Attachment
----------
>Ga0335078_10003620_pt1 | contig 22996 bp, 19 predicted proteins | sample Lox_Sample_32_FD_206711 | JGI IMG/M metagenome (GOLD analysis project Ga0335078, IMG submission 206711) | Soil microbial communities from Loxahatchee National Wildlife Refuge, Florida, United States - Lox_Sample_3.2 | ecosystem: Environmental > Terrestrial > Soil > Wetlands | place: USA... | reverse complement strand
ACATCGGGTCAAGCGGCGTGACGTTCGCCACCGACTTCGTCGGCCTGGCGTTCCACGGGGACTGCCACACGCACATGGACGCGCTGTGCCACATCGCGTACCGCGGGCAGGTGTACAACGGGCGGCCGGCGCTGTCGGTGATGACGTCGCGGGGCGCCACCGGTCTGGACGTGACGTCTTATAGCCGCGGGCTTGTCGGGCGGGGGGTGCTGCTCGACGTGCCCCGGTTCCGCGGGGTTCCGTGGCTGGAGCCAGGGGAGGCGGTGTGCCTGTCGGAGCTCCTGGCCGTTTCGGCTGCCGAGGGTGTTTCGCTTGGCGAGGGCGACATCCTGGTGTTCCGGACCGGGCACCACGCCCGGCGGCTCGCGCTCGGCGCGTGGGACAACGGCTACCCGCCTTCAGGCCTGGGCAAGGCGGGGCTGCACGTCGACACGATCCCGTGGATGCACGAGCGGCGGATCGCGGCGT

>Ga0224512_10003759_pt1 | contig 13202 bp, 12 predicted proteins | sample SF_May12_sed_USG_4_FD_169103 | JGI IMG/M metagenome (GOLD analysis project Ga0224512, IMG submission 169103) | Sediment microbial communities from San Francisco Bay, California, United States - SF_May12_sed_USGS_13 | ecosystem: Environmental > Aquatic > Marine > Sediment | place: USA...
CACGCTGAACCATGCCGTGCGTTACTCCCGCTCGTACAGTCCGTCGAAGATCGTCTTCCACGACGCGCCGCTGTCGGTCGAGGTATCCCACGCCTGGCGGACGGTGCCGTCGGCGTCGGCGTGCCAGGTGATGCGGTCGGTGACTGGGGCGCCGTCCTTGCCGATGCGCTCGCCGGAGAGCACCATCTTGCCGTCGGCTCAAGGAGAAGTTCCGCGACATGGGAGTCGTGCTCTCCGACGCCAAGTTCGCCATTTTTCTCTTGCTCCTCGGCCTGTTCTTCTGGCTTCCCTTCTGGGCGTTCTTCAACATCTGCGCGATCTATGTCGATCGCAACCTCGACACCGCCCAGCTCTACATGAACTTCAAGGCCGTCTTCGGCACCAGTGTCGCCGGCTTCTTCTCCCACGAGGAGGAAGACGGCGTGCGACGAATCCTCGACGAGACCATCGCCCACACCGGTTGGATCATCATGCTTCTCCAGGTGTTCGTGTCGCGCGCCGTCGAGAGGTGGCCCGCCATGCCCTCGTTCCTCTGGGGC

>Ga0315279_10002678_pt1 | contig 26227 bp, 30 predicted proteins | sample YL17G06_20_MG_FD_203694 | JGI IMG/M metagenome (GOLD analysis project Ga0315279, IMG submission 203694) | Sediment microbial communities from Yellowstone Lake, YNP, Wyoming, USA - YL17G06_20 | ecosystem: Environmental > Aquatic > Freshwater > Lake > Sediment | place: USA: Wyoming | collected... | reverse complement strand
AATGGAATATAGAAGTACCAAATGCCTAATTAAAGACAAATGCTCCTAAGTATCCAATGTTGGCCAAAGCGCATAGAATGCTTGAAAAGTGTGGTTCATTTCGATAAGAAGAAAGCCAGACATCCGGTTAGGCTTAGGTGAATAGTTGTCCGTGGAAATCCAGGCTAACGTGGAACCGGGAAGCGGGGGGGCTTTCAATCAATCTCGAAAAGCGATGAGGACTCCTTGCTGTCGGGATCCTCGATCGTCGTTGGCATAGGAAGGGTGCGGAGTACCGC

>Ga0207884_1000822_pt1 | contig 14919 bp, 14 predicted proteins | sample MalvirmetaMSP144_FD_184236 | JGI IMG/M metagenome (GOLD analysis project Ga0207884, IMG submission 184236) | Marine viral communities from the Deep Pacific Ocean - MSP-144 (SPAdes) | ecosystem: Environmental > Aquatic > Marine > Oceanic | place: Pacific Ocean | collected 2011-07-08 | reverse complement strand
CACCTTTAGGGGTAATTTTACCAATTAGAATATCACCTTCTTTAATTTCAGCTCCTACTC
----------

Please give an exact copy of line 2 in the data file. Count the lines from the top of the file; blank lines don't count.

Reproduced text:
ACATCGGGTCAAGCGGCGTGACGTTCGCCACCGACTTCGTCGGCCTGGCGTTCCACGGGGACTGCCACACGCACATGGACGCGCTGTGCCACATCGCGTACCGCGGGCAGGTGTACAACGGGCGGCCGGCGCTGTCGGTGATGACGTCGCGGGGCGCCACCGGTCTGGACGTGACGTCTTATAGCCGCGGGCTTGTCGGGCGGGGGGTGCTGCTCGACGTGCCCCGGTTCCGCGGGGTTCCGTGGCTGGAGCCAGGGGAGGCGGTGTGCCTGTCGGAGCTCCTGGCCGTTTCGGCTGCCGAGGGTGTTTCGCTTGGCGAGGGCGACATCCTGGTGTTCCGGACCGGGCACCACGCCCGGCGGCTCGCGCTCGGCGCGTGGGACAACGGCTACCCGCCTTCAGGCCTGGGCAAGGCGGGGCTGCACGTCGACACGATCCCGTGGATGCACGAGCGGCGGATCGCGGCGT